Green marketing is still marketing
Is marketing your sustainable product or service any different to marketing any other product?
During a conversation some years back with Abigail Forsyth, the CEO of KeepCup, she told me that her first prototypes were in ‘natural colours’ of beige and browns – the exact colour of my first KeepCup. The team chose neutral colours because they thought the typical customer would not want to be ‘showy’ or that in some way they would prefer the ‘low key’ aspects of a beige cup.
Guess what? People loved the cup, but started requesting wilder and more outrageous colour combinations, and even suggested the process to enable them to build their own colour combinations. Contrary to the belief that people wanting sustainability were in to ‘bland’, many customers wanted to tell the world that they were ‘on trend’.
It’s a simple but clear message: companies must make sure that their sustainable products meet the same key motivational needs as any other product.
If you’re marketing a sustainable product, ask yourself:
- Is my product highly functional, as well as sustainable? For example, eco laundry powder must clean as well as leading traditional brands. Free trade coffee and tea must taste as good as non-free trade. Customers may want ethical and sustainable – but the product must still do the job.
- Is there an emotional connection between my product and my customer? The people behind KeepCup spoke to their customers on an emotional level and reinforced the concept that ‘I am a good person as I am making the world a better place; and everyone knows this when I buy my daily coffee’. If you are asking people to pay more for your ethical product, you need to appeal to their higher emotions to ensure they part with their cash.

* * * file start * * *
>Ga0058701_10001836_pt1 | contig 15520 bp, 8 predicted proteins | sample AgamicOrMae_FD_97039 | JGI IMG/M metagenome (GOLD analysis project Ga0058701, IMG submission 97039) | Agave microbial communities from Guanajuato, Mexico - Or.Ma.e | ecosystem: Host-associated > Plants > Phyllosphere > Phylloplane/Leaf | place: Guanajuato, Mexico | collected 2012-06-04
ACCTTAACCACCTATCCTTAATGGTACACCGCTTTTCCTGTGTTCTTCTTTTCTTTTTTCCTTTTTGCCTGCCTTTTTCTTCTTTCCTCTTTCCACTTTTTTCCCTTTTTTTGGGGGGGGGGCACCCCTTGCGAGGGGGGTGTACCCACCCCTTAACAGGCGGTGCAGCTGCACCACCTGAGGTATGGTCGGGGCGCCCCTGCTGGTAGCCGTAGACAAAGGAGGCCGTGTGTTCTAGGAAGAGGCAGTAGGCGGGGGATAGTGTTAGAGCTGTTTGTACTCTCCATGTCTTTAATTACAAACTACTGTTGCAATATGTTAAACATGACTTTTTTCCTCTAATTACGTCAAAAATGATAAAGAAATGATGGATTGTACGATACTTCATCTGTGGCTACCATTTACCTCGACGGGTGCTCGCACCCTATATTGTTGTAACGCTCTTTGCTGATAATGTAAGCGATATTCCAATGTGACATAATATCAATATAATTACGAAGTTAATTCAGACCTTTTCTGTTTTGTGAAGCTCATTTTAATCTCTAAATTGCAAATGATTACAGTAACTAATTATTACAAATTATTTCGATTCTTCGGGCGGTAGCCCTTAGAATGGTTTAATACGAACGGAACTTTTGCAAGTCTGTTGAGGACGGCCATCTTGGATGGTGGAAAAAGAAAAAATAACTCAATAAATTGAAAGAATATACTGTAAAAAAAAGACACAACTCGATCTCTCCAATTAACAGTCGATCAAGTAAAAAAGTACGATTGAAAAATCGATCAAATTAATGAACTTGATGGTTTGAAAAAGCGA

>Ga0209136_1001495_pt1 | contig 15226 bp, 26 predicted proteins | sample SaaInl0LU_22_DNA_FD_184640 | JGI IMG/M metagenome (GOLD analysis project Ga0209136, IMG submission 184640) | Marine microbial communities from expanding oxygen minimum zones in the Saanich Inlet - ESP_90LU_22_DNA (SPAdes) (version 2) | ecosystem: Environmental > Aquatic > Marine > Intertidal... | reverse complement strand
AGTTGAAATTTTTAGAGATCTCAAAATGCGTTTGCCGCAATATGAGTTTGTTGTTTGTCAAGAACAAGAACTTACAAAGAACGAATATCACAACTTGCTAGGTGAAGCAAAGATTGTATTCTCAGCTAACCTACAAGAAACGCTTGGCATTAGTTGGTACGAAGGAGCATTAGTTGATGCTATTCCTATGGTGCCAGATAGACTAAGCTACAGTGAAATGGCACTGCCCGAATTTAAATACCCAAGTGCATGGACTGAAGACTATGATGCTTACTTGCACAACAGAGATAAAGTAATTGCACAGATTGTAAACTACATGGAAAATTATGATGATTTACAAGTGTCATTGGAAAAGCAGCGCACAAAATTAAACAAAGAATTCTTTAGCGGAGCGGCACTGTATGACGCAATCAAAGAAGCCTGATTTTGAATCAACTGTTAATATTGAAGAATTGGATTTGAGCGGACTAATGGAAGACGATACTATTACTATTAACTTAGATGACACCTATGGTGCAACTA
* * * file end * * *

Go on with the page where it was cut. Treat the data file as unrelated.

- Is there a social connection? The status that comes from purchasing a product says something publically about a customer’s values – whether that’s purchasing a Hybrid car, buying a unit in a ‘green’ complex or drinking your coffee from a reusable receptacle. Human beings are social creatures, and we respond to brands because they reflect how we want to be in the world.
The bottom line? Whether it’s a standard product, or something sustainable, your customer motivators will be the same.
Tania Crosbie is a CPM and Fellow of the Australian Marketing Institute and runs a sustainability marketing, communications, engagement, training and research firm (www.thecrosbiecollective.com). Tania also consults as a ‘sustainability whisperer’ and educates marketers and agencies on the dos and don’ts of sustainability in marketing and advertising.